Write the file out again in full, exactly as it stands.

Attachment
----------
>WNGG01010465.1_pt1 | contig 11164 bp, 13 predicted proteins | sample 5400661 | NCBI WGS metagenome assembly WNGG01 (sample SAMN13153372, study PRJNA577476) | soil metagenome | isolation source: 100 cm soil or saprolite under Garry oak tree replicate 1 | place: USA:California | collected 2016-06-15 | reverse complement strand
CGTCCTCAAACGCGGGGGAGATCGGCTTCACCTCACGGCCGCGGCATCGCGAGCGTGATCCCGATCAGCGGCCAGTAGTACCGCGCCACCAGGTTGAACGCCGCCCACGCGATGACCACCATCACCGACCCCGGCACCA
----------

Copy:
>WNGG01010465.1_pt1 | contig 11164 bp, 13 predicted proteins | sample 5400661 | NCBI WGS metagenome assembly WNGG01 (sample SAMN13153372, study PRJNA577476) | soil metagenome | isolation source: 100 cm soil or saprolite under Garry oak tree replicate 1 | place: USA:California | collected 2016-06-15 | reverse complement strand
CGTCCTCAAACGCGGGGGAGATCGGCTTCACCTCACGGCCGCGGCATCGCGAGCGTGATCCCGATCAGCGGCCAGTAGTACCGCGCCACCAGGTTGAACGCCGCCCACGCGATGACCACCATCACCGACCCCGGCACCA